Entering into a commercial lease? Don’t make this stupid mistake

I have been taken aback by the level of naivety I have recently encountered regarding commercial leases. Small business owners, entrepreneurs, solo business owners.

All these individuals I would expect to approach any commercial transaction with a good degree of caution. And scepticism. With a healthy reluctance to accept promises and statements made as part of negotiations, regardless of who makes the statements.

Yet that is not what I have found. I have met a number of individuals in the last 18 months or so whose experience with commercial leases have proven to be disasters.

And when they come to me for advice a quick look at the lease leads to the usual conclusion. The tenant is tied into the lease with no easy way out. Unless the landlord accepts a surrender of the lease.

And why would she do that?

Many of the catastrophic problems could have been avoided by taking some basic steps before signing up for the lease. For example, in having a structural survey of the premises carried out.

The tenant might say they had a look at the premises themselves or had a friend/relation who has some building or diy experience inspect it. But that is not good enough. Not by a long way.

This approach is amateur hour stuff, quite frankly.

Onerous obligations

If you are entering into a lease by which you must pay rent for a term of 5 or 10 years with no way out you can soon become overwhelmed by difficulties when you recognise there is no way out of the lease. And maybe you have been forced to close to carry out some essential repairs.

Or spend money putting right what you might have identified as a problem had you engaged a professional to carry out a proper survey.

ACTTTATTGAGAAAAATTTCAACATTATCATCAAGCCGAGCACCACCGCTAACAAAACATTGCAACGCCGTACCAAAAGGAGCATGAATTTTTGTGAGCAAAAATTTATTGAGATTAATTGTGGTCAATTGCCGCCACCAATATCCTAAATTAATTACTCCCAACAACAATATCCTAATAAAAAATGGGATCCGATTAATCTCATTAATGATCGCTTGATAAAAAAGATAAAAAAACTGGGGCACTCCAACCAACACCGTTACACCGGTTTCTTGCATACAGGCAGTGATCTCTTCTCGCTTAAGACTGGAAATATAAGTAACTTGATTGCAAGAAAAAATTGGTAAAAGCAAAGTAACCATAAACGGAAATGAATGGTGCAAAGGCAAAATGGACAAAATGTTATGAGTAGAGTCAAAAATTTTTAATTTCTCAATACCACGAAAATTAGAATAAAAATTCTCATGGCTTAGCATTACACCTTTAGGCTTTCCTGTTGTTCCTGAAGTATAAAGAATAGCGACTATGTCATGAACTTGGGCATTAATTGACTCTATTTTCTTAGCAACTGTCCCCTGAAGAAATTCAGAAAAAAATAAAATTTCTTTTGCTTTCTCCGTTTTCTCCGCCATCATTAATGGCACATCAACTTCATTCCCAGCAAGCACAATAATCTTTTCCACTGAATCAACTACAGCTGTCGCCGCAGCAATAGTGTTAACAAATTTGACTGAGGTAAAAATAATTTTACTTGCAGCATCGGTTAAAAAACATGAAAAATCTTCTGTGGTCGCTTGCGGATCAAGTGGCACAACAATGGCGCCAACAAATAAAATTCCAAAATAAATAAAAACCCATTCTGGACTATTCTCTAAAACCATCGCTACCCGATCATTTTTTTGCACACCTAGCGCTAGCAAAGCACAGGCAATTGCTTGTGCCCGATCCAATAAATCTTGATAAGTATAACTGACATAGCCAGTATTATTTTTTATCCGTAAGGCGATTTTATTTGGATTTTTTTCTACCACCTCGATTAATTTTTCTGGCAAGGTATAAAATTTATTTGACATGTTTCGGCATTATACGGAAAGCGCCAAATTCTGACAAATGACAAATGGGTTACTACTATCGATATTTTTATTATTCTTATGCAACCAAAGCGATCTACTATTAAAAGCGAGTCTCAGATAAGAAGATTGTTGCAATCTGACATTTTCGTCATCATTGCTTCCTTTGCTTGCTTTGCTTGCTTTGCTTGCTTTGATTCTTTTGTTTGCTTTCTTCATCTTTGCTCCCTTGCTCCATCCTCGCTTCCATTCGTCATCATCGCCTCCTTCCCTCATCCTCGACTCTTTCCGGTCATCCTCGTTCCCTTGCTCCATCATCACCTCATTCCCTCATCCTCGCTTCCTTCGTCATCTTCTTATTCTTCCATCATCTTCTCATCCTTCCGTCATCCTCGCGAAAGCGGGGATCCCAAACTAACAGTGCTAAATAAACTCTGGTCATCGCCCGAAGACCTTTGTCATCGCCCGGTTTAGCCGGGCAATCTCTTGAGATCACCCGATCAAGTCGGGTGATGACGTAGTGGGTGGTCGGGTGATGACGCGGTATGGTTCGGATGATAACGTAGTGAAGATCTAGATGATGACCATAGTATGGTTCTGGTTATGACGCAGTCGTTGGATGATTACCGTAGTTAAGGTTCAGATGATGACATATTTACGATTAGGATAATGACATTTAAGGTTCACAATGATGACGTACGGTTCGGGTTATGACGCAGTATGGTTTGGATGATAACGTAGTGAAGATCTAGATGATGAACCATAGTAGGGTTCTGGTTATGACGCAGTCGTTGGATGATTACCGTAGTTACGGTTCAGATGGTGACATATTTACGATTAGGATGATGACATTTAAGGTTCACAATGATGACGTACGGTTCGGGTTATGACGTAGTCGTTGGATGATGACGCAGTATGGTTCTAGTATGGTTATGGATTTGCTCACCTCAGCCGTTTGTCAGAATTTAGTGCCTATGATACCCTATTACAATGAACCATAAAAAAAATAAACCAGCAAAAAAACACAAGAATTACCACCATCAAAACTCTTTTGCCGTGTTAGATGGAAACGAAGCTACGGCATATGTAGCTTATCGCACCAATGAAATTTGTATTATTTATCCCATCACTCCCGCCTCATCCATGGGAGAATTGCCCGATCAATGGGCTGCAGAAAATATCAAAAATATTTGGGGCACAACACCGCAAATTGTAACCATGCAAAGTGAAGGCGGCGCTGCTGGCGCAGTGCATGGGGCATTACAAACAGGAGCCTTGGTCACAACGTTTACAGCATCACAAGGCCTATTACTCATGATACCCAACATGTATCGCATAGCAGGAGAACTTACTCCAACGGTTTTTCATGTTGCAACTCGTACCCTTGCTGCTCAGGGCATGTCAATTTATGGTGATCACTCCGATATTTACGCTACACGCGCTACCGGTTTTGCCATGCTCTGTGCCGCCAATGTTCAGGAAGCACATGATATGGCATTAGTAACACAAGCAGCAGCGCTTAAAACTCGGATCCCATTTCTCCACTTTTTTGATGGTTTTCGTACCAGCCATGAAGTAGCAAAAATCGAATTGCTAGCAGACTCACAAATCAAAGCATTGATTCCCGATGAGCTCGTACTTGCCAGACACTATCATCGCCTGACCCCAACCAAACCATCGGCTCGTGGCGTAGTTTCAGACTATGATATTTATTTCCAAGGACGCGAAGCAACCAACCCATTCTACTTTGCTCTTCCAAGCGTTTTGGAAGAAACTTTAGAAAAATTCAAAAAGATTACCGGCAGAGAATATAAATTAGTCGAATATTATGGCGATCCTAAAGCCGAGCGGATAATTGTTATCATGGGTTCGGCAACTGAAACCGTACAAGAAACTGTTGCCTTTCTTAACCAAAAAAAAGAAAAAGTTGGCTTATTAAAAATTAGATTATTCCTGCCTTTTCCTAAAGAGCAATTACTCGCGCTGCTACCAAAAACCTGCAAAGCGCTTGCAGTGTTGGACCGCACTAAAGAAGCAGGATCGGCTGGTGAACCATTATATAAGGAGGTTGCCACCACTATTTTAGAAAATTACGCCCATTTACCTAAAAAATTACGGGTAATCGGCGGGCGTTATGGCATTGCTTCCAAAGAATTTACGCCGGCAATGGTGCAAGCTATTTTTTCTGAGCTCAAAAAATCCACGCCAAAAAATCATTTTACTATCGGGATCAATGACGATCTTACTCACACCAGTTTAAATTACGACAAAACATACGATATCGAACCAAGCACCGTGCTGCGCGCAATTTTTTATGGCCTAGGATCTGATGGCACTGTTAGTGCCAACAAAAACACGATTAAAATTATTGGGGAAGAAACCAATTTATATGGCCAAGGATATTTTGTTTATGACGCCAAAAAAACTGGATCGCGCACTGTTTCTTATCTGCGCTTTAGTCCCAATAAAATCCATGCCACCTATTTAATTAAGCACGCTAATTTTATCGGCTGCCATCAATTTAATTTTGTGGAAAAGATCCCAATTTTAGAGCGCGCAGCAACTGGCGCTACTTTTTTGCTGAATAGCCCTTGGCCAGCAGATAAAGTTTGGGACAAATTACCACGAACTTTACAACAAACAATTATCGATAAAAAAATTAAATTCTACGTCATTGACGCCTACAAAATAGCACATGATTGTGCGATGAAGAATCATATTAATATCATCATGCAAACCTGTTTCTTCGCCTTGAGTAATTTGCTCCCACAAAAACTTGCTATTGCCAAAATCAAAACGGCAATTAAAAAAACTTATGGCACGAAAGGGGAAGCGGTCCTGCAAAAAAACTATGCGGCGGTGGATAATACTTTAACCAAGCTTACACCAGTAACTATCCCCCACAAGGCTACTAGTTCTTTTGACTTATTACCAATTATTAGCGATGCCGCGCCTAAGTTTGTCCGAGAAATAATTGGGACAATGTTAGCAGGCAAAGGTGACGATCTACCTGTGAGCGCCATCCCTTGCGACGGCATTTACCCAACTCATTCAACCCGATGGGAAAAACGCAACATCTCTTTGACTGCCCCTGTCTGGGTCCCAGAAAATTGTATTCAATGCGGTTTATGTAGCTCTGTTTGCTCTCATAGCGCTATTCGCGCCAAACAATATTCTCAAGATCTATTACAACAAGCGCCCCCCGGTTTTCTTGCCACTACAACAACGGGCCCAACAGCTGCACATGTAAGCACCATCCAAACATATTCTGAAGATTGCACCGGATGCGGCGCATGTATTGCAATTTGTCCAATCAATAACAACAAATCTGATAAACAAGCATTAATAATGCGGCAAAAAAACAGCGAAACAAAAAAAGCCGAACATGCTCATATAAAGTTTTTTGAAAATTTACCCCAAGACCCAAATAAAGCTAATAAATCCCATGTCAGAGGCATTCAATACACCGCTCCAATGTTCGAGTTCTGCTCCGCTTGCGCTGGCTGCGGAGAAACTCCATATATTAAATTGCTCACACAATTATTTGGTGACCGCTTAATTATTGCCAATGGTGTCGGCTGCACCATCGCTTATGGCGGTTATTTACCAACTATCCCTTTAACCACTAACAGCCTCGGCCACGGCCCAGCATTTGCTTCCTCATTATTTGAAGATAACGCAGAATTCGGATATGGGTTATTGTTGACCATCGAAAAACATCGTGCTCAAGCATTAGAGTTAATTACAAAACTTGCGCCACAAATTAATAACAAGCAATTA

Or you are unable to trade for some other reason that would have become apparent by basis scrutiny of title and planning documents, together with a physical survey before entering into the lease.

Naivety and impatience are things I might expect from a complete novice. But some of these mistakes have arisen with business owners carrying on a business for years.

They appear to see only one thing: some ticking clock in their mind, a date by which they must be in the premises no matter what.

This does not make for good decision making, as you can imagine.

This type of behaviour is irrational and something I cannot understand.

I spend a lot of my time holding clients back from rushing into stupid agreements, especially onerous leases with no break clauses or no rent free period or other way out of the lease if things don’t work out.

Everyone who starts a business is hopeful. Some are confident. But be smart. Carry out your due diligence-legal and physical.

Be patient. There will always be another premises, another lease, another opportunity.

That is the nature of business.

But don’t be one of those who naively rush headlong into a rash decision which is bound to haunt you sooner rather than later.